This author participates in the Readers' Favorite Book Review Exchange Program, which is open to all authors and is completely free. Simply put, you agree to provide an honest review an author's book in exchange for the author doing the same for you. What sites your reviews are posted on (B&N, Amazon, etc.) and whether you send digital (eBook, PDF, Word, etc.) or hard copies of your books to each other for review is up to you. To begin, click the purple email icon to send this author a private email, and be sure to describe your book or include a link to your Readers' Favorite review page or Amazon page.
This author participates in the Readers' Favorite Book Donation Program, which was created to help nonprofit and charitable organizations (schools, libraries, convalescent homes, soldier donation programs, etc.) by providing them with free books and to help authors garner more exposure for their work. This author is willing to donate free copies of their book in exchange for reviews (if circumstances allow) and the knowledge that their book is being read and enjoyed. To begin, click the purple email icon to send this author a private email. Be sure to tell the author who you are, what organization you are with, how many books you need, how they will be used, and the number of reviews, if any, you would be able to provide.
Reviewed by Lisa McCombs for Readers' Favorite
As a nurse in a state institution for the criminally and mentally disturbed, nurse Mary becomes involved with a young inmate who appears to exhibit none of the characteristics of a dangerous flight risk of which she was labeled. Fatherless, Melby’s mother was brutally murdered by an escapee from the local mental hospital; she is left with no one but a heartless aunt and a spoiled cousin. A well-loved rag doll is Melby’s only friend. When her abusive cousin attacks her doll, Melby physically strikes out against him. Her legal guardian sends her to live at the state mental hospital, where she is treated as a dangerous resident. Melby works hard to cultivate a positive reputation with Mary’s help and the support of an outside public educator. Melby eventually evolves into an independent young woman and advocate for mental health.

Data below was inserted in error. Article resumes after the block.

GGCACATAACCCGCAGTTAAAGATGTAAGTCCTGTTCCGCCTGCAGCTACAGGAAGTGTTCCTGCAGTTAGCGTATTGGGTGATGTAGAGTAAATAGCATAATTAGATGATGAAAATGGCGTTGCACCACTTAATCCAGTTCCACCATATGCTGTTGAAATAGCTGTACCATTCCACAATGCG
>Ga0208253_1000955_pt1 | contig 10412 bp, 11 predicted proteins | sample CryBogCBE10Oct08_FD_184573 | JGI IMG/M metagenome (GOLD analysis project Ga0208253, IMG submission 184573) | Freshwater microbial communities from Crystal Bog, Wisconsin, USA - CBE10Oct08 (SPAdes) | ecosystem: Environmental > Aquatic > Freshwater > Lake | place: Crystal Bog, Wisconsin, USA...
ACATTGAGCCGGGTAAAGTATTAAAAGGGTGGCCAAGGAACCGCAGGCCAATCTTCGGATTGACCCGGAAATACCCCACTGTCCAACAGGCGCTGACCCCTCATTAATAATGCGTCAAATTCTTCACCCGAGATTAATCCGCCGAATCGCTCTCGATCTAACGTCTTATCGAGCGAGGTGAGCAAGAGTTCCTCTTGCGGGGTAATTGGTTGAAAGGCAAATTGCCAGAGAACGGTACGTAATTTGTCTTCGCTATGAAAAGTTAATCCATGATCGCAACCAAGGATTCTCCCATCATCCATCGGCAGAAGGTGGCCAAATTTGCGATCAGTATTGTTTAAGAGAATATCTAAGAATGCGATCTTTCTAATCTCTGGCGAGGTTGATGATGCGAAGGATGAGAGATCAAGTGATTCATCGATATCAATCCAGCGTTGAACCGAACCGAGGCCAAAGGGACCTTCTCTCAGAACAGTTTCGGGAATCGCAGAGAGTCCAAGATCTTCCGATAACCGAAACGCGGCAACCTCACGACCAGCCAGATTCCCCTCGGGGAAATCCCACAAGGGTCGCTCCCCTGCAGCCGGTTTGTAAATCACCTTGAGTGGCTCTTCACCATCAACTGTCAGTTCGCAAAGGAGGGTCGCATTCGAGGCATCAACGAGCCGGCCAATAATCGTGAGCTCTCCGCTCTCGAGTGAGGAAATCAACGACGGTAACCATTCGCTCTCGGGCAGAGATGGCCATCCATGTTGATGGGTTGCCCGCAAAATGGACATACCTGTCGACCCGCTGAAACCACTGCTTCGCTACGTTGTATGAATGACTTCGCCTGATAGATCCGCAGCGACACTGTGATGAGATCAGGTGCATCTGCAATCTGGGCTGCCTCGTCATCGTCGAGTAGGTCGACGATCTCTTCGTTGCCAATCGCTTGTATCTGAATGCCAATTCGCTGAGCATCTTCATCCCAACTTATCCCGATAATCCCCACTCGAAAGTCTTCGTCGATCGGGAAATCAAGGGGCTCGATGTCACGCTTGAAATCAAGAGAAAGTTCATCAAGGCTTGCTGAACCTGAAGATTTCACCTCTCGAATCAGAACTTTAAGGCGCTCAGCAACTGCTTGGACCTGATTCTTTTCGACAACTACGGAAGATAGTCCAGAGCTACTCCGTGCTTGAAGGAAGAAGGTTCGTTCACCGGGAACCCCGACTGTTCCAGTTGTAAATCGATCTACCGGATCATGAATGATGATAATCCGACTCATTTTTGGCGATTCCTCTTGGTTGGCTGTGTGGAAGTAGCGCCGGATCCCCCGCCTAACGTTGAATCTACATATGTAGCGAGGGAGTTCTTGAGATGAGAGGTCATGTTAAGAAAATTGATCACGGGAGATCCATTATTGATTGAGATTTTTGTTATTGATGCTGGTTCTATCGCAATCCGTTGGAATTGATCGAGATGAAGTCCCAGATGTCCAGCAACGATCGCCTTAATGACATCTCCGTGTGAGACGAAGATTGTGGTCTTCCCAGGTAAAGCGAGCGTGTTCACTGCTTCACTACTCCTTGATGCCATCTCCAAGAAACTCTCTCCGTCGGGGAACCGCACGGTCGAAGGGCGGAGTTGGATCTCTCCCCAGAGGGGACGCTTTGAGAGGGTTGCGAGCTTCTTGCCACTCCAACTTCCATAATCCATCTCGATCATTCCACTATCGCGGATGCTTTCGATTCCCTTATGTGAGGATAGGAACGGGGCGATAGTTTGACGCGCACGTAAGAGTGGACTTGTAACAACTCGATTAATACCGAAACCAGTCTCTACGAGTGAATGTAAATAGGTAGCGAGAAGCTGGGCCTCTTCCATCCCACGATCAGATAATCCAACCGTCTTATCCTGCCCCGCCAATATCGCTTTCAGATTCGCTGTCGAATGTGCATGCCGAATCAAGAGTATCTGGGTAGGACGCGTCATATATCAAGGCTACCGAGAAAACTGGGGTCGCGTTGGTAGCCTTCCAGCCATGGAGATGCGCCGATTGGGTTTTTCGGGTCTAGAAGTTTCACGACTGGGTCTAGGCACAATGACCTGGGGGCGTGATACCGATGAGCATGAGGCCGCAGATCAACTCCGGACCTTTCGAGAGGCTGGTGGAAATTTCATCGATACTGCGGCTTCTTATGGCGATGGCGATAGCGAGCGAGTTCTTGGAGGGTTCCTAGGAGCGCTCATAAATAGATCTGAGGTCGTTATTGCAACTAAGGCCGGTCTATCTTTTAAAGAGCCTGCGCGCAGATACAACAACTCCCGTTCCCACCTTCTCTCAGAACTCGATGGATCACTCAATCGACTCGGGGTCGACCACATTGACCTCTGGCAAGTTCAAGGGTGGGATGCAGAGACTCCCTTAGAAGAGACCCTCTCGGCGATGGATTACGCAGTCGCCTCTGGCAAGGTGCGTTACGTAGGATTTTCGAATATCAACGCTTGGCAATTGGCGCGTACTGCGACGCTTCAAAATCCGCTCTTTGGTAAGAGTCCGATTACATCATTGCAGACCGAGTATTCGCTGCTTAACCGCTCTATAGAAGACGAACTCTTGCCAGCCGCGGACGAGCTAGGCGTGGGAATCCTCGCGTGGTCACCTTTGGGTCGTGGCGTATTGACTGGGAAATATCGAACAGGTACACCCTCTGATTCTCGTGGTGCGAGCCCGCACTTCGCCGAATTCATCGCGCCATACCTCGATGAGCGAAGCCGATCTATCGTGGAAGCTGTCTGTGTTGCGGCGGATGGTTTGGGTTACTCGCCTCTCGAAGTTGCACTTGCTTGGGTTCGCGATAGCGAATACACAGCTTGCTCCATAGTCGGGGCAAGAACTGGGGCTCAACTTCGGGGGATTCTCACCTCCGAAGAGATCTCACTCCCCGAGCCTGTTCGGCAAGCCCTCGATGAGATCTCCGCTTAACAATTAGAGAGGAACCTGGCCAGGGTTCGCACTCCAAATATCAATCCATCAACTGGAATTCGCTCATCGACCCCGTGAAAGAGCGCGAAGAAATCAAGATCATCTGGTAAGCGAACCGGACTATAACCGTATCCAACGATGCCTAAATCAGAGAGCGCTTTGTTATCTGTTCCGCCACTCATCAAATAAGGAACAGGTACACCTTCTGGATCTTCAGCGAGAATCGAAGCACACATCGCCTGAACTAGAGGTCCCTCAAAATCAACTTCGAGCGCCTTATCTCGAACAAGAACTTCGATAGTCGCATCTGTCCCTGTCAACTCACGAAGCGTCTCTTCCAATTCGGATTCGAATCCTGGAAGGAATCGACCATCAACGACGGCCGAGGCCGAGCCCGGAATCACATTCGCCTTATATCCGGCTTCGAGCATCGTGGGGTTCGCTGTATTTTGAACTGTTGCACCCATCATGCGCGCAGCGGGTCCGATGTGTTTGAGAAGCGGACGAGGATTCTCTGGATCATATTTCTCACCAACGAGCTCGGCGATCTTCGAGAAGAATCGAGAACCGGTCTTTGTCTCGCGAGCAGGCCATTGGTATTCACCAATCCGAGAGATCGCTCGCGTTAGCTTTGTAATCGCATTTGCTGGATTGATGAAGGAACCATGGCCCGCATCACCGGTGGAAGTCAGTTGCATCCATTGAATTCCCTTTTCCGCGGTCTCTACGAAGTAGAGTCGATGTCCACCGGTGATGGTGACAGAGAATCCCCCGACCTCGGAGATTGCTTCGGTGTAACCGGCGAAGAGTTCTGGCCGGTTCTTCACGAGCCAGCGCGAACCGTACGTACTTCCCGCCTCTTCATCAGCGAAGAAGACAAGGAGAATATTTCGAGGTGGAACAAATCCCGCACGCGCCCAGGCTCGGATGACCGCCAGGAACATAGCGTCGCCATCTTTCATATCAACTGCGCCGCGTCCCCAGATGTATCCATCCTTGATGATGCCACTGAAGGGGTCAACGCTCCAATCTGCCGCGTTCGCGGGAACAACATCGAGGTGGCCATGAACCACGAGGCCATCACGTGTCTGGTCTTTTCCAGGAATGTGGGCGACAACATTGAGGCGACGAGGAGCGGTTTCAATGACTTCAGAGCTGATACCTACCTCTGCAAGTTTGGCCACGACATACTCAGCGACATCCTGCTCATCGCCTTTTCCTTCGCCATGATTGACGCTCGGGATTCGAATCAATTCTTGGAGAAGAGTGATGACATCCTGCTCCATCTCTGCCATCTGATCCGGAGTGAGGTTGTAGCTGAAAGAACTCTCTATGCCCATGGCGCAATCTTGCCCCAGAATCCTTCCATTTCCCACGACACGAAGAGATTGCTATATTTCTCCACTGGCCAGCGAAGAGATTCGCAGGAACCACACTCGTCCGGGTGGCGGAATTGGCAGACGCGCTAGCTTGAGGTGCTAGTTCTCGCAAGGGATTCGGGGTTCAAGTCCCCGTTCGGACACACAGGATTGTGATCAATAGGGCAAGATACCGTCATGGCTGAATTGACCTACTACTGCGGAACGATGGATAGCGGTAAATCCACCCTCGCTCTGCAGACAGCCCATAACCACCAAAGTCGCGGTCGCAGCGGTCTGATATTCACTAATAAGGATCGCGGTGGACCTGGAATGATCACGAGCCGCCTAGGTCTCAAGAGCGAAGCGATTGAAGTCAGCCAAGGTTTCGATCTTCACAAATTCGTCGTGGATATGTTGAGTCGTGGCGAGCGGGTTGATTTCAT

Author Melinda Spiker Chambers tackles the realities of mental health in her short novel Melby. As a resident of Weston, West Virginia, Melinda grew up in the same town as the state mental hospital, where patients with troubled mental states or victims of post-traumatic conditions were treated in the late 1950s until the 1970s. Not until the author left the area did she understand or even realize the negative stigma attached to the state hospital, which is currently open as a tourist attraction for haunted tours. The threat of escapees was not uncommon and became the fodder of many a child’s and adults' nightmares. Relatable dialogue and fuel for healthy debate highlight this easy-to-read memoir-style piece of fiction.